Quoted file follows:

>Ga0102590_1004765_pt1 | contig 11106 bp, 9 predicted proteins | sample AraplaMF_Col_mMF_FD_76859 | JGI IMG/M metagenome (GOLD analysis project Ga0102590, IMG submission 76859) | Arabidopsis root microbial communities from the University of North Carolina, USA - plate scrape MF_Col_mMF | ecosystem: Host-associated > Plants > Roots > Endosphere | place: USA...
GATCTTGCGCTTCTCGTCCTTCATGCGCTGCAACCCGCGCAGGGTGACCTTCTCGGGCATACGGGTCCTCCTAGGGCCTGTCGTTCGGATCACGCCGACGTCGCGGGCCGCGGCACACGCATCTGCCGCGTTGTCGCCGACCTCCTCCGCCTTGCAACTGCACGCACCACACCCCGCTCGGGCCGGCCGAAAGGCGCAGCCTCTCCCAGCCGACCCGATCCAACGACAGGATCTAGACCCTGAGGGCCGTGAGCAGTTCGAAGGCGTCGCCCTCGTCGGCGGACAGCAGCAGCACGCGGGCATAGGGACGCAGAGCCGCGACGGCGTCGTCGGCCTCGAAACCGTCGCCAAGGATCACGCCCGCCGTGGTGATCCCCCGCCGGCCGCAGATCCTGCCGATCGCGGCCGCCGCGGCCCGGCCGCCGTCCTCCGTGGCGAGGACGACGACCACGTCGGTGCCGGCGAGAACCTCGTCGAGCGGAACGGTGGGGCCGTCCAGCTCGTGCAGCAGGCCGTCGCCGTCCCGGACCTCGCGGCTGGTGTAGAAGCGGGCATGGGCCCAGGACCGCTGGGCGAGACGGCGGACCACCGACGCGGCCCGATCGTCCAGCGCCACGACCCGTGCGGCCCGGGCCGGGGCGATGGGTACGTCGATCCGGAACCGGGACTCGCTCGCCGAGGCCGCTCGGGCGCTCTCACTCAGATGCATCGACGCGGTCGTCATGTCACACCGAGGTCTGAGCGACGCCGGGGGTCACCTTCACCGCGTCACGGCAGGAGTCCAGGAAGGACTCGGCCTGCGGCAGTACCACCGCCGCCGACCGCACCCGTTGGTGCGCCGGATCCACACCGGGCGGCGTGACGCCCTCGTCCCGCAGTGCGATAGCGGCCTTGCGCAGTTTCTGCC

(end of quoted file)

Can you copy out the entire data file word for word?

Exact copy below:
>Ga0102590_1004765_pt1 | contig 11106 bp, 9 predicted proteins | sample AraplaMF_Col_mMF_FD_76859 | JGI IMG/M metagenome (GOLD analysis project Ga0102590, IMG submission 76859) | Arabidopsis root microbial communities from the University of North Carolina, USA - plate scrape MF_Col_mMF | ecosystem: Host-associated > Plants > Roots > Endosphere | place: USA...
GATCTTGCGCTTCTCGTCCTTCATGCGCTGCAACCCGCGCAGGGTGACCTTCTCGGGCATACGGGTCCTCCTAGGGCCTGTCGTTCGGATCACGCCGACGTCGCGGGCCGCGGCACACGCATCTGCCGCGTTGTCGCCGACCTCCTCCGCCTTGCAACTGCACGCACCACACCCCGCTCGGGCCGGCCGAAAGGCGCAGCCTCTCCCAGCCGACCCGATCCAACGACAGGATCTAGACCCTGAGGGCCGTGAGCAGTTCGAAGGCGTCGCCCTCGTCGGCGGACAGCAGCAGCACGCGGGCATAGGGACGCAGAGCCGCGACGGCGTCGTCGGCCTCGAAACCGTCGCCAAGGATCACGCCCGCCGTGGTGATCCCCCGCCGGCCGCAGATCCTGCCGATCGCGGCCGCCGCGGCCCGGCCGCCGTCCTCCGTGGCGAGGACGACGACCACGTCGGTGCCGGCGAGAACCTCGTCGAGCGGAACGGTGGGGCCGTCCAGCTCGTGCAGCAGGCCGTCGCCGTCCCGGACCTCGCGGCTGGTGTAGAAGCGGGCATGGGCCCAGGACCGCTGGGCGAGACGGCGGACCACCGACGCGGCCCGATCGTCCAGCGCCACGACCCGTGCGGCCCGGGCCGGGGCGATGGGTACGTCGATCCGGAACCGGGACTCGCTCGCCGAGGCCGCTCGGGCGCTCTCACTCAGATGCATCGACGCGGTCGTCATGTCACACCGAGGTCTGAGCGACGCCGGGGGTCACCTTCACCGCGTCACGGCAGGAGTCCAGGAAGGACTCGGCCTGCGGCAGTACCACCGCCGCCGACCGCACCCGTTGGTGCGCCGGATCCACACCGGGCGGCGTGACGCCCTCGTCCCGCAGTGCGATAGCGGCCTTGCGCAGTTTCTGCC